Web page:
(Mexico photo courtesy of lightmagic)
One of the unfortunate side-effects of today's highly viral and media-drenched world is that we change our travel plans, according to the latest headline.
While I always recommend taking the necessary precautions before travelling to any country, I also believe that we need to keep things in perspective. The recent swine flu outbreak is no exception.
The World Health Organization suggests that now 72 people have likely died of the swine flu worldwide, since the outbreak a month ago. These deaths are of course very unfortunate, but to put that number in perspective, it's roughly as many lives as malaria will claim worldwide in the next 5 minutes. Malaria is something travellers need to concern themselves at all times, a much greater risk than the swine flu.
The biggest loser when such headlines get blown out of proportion, can be the many people who employ themselves in tourism. In Mexico's case, tourism is one of the country's largest industries, being the 8th most visited country on earth, with over 20 million visitors a year. It's quite unfortunate when something unpredictable impacts the way of earning a living for so many.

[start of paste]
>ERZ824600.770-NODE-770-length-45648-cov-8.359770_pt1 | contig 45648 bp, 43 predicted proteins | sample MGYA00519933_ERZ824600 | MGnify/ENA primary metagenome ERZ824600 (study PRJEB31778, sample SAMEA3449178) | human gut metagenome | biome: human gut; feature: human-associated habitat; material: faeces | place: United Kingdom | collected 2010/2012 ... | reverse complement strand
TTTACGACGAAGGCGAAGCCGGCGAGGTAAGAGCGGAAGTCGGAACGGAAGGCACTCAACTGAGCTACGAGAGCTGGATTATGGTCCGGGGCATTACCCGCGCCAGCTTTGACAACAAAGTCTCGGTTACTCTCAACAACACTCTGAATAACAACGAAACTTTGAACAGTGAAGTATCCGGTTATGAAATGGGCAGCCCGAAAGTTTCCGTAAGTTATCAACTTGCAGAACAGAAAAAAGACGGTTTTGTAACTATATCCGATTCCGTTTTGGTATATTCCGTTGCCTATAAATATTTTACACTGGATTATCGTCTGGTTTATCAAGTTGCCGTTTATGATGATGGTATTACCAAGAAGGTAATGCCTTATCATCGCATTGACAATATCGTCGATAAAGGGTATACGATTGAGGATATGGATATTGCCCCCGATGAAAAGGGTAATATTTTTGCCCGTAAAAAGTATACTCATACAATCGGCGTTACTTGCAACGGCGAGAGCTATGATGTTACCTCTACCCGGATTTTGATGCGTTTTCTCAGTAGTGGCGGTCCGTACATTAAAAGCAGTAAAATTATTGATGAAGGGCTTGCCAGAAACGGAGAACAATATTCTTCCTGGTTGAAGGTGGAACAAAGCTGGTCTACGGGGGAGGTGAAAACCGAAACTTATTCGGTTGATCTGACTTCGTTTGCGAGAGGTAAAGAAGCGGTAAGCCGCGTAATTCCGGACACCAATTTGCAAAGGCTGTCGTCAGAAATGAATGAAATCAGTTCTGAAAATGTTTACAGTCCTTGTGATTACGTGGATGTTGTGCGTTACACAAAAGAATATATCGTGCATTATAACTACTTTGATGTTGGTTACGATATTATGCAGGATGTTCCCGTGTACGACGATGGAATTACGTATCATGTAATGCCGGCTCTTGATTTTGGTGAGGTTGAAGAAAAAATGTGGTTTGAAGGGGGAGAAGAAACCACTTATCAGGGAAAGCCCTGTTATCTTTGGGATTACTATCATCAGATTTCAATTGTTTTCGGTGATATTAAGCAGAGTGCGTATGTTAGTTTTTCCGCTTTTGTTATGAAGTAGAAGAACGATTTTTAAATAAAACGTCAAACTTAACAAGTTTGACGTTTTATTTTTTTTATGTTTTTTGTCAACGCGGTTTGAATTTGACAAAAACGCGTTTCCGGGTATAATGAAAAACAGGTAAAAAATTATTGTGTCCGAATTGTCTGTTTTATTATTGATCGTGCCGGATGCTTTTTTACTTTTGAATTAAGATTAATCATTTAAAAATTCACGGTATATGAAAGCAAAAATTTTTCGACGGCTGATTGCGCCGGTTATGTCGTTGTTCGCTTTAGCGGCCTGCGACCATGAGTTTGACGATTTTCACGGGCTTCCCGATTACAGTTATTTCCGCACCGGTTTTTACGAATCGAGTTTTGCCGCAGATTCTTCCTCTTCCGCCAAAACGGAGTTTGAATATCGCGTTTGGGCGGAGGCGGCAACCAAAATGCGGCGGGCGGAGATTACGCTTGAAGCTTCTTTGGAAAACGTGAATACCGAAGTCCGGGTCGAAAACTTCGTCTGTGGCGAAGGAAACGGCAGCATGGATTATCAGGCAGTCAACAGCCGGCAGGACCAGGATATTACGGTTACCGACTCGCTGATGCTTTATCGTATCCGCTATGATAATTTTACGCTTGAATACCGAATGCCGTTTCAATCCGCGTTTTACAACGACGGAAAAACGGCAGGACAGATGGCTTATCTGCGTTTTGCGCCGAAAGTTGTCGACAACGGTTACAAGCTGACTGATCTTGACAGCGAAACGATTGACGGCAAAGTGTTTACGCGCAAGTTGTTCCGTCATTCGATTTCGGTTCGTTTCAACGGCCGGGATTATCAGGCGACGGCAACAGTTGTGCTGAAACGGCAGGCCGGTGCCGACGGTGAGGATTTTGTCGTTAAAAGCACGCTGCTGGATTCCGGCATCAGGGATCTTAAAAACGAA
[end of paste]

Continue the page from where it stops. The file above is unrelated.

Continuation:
I happened to be in Asia when the 2004 Tsunami took place, and I remember the lack of travellers that existed for months afterwards. Hotels and restaurants were empty everywhere, I remember seeing hundreds of out-of-service taxis parked one day, because the tourists had stopped coming to the entire region, not just the limited areas that were affected by the tsunami. (Asia is of course massive as we all know)
It will surely take months for the tourists to come back to Mexico, as it took months for them to return to Asia after the Tsunami.
Most countries are now lifting their travel warnings regarding Mexico, while still advising people to take precautionary measures. But we should always take precautionary measures when we travel, regardless of where we are going, or what the latest headlines are saying.